Latest members reviews

4 stars This is a progressive/folk rock-opera masterpiece. The individual songs are immediately accessible, yet they flow into one another to tell an epic captivating fairy tale. Musical themes are repeated throughout the album (the title track is broken into four parts, once to introduce the story, ... (read more)

Report this review (#442777) | Posted by BobVanguard | Wednesday, May 4, 2011 | Review Permanlink

5 stars The Decemberists' fifth opus, "The Hazards of Love," is undoubtedly the greatest album of 2009 that I have heard. What better way to close the decade than with an epic concept album in the vein of Jethro Tull's classic "Thick as a Brick?" Telling a story of two lovers and their determination ... (read more)

Report this review (#359800) | Posted by Lord Krodius | Tuesday, December 21, 2010 | Review Permanlink

5 stars This is one of those albums that I wasn't really expecting much off of, but really suprised me. This is really something spectacular. Mixing alternative rock, new prog and folk doesen't seem to be the easiest fusion, but it really does work. This is a concept album (or rock opera as Wikip ... (read more)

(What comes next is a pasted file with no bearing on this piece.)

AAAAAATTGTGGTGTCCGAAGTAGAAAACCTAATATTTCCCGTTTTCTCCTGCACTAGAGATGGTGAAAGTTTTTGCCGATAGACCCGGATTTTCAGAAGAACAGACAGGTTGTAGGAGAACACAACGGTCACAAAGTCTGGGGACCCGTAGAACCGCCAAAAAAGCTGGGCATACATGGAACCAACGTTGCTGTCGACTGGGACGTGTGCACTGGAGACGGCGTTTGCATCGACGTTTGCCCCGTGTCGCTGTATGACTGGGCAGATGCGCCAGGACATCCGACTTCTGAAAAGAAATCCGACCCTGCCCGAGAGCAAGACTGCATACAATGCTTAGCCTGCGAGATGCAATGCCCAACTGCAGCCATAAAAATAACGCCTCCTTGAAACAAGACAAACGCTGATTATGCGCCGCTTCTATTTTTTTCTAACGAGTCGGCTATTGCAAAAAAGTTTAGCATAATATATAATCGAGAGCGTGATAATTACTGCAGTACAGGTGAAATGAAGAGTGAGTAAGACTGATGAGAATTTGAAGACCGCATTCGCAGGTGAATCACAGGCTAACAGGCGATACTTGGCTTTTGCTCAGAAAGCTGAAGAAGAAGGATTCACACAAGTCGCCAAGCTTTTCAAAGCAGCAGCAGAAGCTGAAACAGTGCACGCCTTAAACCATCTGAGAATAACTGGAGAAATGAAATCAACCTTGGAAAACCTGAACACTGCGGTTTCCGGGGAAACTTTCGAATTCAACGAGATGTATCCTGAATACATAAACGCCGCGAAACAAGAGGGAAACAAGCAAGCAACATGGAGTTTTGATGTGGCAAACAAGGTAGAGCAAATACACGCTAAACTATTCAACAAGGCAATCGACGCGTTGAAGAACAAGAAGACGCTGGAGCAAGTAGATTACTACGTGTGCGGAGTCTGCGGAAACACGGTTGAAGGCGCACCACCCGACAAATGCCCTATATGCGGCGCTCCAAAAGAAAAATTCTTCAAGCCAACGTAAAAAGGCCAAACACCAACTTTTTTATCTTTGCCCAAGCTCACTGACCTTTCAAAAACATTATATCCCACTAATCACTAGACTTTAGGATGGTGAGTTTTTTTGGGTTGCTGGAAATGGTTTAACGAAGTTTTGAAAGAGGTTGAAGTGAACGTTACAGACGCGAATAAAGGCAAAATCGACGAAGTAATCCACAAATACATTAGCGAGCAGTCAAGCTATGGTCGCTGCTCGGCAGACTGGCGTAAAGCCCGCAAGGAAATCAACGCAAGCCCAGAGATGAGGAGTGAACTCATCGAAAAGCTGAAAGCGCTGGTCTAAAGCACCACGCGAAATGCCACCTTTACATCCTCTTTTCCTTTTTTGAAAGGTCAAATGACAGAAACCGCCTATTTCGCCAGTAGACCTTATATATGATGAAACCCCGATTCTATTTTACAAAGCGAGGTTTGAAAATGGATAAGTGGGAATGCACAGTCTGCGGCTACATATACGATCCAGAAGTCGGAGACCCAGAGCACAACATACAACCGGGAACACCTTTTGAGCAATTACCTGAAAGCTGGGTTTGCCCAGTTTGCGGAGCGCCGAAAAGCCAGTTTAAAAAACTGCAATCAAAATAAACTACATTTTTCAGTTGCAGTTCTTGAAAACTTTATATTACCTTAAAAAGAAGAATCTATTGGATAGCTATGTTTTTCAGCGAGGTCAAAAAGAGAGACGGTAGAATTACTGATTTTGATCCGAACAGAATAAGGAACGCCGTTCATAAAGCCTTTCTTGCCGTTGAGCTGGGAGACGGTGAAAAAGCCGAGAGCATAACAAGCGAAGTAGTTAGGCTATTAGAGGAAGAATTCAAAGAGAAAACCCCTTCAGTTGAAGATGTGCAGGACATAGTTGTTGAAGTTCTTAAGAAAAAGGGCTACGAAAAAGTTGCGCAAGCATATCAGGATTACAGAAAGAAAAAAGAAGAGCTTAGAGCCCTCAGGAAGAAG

Report this review (#288739) | Posted by arcane-beautiful | Wednesday, June 30, 2010 | Review Permanlink

5 stars One of the best albums of the 2009. Certainly in my top 10 Prog/Non Prog albums. When it comes to modern Prog, this is the one of the hippest, most well known of all the bands (outside of Radiohead or Tool). And the only Prog'ish band ?-- that a young shy alt.rocker would know. They sta ... (read more)

Report this review (#273566) | Posted by akajazzman | Monday, March 22, 2010 | Review Permanlink